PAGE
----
Do not throw everything in hoping it will stick. Optimisers will waterboard the data until it confesses everything

PS: 100% Free Kick -A@#resource:
Andrew Swanscott interviewed me on Better System Trader.
Interview with Laurent Bernut – Better System Trader
Off line, he suggested I should offer something to his audience. Here is a tool I use daily.

The Trading Edge Visualiser User’s Manual
The way to use it to load your backtest data and look at distribution. I use this tool many times a day during strategy development.

What programs are usually used to back-test trading strategies?

The four horsemen of apocalyptic position sizing used by professional investors

4 horsemenDespite picking a fair share of good stocks, it is still tough to generate some consistent serious alpha. Picking the right stocks and exiting them well tells You how often You win. How much You win, however, is a function of how much You bet. Some professional investors pay surprisingly little attention to their bet sizes. Below are four algorithm often practiced by professionals that can

  • Four popular bet sizing algorithms used by professionals that have negative gain expectancy
  • Size does matter in the markets: 1$ or 100 will have a different outcome

 

When it comes to bet sizing, there are only two sizes: either too much, either too little. As a professional short-seller, position sizing is mission critical. Successful positions shrink. Not only do they contribute less and less, but they also tilt exposures (net & net Beta). To add insult to injury, they become less noticeable. On the other hand, unsuccessful positions balloon. They immediately hurt. So, I have spent years studying the science of bet sizing. I sought to learn from other investment professionals. It eventually dawned upon me that Long biased people rarely ask themselves the same questions. For them, bet sizing does not have the same degree of urgency. Worse even, it became apparent that some position sizing algorithms had outright negative expectancy, or nasty side effects that they were never even aware of.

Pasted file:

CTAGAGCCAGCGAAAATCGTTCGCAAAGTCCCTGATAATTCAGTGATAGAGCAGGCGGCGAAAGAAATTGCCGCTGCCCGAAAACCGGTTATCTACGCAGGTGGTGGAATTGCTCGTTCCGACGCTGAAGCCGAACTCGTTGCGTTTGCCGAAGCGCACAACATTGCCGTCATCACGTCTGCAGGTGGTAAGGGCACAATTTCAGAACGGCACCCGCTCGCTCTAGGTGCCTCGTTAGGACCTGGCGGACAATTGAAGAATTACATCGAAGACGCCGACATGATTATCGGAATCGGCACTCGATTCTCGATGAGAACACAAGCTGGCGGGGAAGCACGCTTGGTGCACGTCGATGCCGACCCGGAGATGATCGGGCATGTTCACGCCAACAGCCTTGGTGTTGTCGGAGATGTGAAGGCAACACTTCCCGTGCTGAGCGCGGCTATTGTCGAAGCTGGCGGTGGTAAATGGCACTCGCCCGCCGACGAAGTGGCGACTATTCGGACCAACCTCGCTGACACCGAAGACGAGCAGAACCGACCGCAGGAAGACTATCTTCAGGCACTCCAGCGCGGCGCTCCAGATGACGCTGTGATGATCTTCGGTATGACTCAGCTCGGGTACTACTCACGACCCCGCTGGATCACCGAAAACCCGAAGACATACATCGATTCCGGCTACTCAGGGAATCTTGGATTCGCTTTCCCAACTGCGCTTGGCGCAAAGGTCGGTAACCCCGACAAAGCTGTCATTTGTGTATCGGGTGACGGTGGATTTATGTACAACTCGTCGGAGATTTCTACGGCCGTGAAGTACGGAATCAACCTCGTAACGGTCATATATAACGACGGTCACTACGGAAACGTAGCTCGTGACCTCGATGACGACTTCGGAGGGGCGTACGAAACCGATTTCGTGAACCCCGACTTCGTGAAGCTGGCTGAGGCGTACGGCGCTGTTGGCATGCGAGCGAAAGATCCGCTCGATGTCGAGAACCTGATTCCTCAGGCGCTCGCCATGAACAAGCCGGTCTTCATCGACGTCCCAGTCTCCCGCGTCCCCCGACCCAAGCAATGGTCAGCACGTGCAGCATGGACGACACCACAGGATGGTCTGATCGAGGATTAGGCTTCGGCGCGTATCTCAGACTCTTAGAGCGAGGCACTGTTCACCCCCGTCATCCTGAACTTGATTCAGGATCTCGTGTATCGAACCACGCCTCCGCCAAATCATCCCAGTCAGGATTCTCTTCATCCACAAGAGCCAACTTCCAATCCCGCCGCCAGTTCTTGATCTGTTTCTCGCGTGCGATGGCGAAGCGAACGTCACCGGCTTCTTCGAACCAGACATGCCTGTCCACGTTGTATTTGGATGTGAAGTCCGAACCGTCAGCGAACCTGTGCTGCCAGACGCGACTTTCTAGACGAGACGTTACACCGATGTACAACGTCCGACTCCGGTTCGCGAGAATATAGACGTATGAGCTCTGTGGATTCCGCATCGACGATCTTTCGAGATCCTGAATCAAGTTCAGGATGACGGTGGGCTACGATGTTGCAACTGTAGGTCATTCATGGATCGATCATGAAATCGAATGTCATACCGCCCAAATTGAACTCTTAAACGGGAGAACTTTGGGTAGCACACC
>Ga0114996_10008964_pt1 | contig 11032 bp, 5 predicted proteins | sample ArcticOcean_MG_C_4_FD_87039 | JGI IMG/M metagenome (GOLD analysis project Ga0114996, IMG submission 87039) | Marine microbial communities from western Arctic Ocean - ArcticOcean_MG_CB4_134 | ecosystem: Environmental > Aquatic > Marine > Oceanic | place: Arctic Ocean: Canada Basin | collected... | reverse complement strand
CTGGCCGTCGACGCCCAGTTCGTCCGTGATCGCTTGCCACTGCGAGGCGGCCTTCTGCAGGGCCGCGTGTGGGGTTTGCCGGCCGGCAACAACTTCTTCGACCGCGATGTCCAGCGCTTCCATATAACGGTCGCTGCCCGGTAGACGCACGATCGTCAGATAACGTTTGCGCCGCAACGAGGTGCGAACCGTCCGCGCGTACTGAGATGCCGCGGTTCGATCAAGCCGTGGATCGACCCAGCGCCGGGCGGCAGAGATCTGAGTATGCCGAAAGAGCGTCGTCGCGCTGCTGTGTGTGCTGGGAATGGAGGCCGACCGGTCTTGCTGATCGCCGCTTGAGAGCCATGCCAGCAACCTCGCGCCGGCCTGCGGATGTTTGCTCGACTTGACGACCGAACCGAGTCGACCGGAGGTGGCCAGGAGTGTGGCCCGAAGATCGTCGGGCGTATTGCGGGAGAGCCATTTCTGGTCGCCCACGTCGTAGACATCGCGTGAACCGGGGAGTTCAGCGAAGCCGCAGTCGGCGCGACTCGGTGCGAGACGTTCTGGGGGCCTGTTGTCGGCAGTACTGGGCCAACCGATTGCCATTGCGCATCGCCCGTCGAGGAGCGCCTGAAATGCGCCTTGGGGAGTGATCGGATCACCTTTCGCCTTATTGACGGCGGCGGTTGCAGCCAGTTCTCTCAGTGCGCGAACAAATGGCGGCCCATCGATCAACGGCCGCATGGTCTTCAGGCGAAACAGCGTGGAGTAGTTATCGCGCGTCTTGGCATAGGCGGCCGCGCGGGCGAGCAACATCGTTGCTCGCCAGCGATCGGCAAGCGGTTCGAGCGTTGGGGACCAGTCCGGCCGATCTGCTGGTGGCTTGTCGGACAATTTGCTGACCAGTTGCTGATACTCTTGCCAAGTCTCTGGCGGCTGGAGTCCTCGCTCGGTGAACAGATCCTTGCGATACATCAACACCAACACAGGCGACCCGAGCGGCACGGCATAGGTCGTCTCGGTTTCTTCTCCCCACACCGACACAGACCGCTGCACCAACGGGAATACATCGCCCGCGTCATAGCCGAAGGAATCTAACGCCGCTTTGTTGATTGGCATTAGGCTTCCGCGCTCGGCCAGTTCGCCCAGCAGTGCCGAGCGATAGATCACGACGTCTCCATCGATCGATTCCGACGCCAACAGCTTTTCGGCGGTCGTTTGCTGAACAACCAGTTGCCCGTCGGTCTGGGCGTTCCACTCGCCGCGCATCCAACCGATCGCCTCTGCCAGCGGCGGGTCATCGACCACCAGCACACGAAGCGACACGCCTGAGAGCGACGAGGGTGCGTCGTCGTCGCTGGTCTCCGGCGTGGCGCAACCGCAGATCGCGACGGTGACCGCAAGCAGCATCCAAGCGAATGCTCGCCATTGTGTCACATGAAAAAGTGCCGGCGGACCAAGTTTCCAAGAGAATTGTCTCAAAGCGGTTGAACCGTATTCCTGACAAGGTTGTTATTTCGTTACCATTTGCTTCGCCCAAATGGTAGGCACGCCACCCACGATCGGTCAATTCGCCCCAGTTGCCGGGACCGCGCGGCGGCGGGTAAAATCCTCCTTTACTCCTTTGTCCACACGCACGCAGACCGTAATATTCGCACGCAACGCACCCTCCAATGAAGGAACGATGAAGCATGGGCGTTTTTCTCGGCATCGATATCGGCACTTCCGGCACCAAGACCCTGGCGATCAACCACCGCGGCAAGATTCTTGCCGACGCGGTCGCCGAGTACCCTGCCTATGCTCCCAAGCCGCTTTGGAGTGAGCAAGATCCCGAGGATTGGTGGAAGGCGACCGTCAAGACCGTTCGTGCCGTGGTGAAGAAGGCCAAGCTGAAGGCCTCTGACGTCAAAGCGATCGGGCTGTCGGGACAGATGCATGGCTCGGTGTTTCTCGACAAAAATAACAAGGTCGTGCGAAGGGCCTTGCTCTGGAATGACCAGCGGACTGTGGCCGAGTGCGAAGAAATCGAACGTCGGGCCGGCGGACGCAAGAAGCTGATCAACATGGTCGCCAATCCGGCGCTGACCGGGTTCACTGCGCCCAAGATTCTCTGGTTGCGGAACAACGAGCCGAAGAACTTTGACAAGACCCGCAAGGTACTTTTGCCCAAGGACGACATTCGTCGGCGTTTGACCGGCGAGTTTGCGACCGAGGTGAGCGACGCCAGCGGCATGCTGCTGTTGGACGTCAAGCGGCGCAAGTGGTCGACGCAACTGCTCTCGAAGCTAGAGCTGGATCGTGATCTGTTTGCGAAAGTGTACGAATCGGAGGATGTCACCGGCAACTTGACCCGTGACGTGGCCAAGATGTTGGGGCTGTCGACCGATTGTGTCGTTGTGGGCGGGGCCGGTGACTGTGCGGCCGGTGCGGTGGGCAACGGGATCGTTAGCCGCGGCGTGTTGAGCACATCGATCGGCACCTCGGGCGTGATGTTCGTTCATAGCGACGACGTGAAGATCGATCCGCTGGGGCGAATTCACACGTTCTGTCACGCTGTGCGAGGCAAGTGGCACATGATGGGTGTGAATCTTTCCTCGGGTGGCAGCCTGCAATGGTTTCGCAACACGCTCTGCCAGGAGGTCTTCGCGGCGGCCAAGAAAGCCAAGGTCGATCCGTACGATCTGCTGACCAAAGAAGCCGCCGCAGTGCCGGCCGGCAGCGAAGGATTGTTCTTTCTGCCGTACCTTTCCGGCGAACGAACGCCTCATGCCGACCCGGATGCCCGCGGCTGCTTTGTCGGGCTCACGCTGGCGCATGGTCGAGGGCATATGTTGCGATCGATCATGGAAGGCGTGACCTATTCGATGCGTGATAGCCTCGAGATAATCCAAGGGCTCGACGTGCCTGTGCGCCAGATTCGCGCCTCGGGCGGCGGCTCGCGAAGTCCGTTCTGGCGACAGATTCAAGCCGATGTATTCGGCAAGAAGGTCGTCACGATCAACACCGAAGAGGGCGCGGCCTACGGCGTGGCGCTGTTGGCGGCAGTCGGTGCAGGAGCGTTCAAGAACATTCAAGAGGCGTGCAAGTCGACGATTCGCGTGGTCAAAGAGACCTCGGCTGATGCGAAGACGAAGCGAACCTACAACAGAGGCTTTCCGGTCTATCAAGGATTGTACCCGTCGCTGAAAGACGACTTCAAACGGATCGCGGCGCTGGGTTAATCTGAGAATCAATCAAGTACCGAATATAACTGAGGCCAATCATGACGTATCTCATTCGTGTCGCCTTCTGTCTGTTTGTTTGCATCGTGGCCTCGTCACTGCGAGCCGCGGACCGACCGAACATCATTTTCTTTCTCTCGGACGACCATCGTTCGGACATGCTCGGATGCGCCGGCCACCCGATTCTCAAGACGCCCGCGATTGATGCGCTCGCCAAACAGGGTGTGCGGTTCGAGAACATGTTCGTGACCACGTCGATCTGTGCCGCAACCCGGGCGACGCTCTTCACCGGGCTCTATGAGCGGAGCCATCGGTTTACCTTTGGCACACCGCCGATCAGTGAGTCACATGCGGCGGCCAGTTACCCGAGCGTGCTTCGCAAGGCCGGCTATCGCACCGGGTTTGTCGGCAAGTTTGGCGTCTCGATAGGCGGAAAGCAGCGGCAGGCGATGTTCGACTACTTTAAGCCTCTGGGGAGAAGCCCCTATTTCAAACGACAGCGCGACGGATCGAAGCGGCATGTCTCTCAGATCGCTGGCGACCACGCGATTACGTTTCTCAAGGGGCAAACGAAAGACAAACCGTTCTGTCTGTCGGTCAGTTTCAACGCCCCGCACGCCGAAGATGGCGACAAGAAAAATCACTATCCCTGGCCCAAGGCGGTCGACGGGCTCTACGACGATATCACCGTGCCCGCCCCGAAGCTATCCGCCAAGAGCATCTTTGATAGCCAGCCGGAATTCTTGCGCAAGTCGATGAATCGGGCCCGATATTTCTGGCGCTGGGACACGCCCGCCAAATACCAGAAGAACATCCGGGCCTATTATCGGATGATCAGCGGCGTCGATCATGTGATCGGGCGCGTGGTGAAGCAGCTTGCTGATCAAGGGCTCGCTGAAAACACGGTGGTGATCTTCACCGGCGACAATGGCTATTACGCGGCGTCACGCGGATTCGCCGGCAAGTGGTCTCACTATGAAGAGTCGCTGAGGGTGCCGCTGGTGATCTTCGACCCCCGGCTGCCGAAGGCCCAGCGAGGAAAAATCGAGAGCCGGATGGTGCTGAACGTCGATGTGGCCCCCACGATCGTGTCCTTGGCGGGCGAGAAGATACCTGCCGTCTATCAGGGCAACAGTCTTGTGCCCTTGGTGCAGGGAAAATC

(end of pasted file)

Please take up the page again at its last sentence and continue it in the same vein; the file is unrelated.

Aral Sea Ships

Insufficient liquidity

Horseman 1: Liquidity. If You can’t get out, You don’t own stuff. Stuff owns You
Getting into a position is like buying a boat, or a second house. You can do that any day of the week. Now, selling a boat is tough (been there, done that). It may take time to build a position in a stock. Time is an expensive luxury few market participants can afford when they want to liquidate.So, no matter how attractive a story may be, if you can’t exit easily, just don’t enter.

Rule 1: don’t size your positions so that they may go Hotel California on You:
“You can check-out anytime You like, but You can never leave!”, Don Henley, Hotel California

 

 

Bernie-Madoff-mugshot

Example of long conviction

Horseman 2: High conviction: feel-good position sizing
Disclaimer: this position sizing is used by the greatest and the worst investors. The classic rationale is: “if You believe in something, then you should go big or go home”. What else is it but a feel good position sizing algorithm ? Risk is not quantified but subjectively assessed. The problem is mental accounting, or the constant emotional revisionism of the situation. Jack Welch said: “what can be measured can be improved”. If You can’t quantify your risk, then don’t expect improvement in consistent alpha generation capability.

The greatest investors also use conviction as a position sizing algorithm. The only difference is that they express conviction in units of risk. They quantify risk first and then put chips on the table according to their perception of the reward. If an idea does not pan out, risk can be parred down.

 

Horseman 3: Equal size: one-size-fits-all and the volatility roller coaster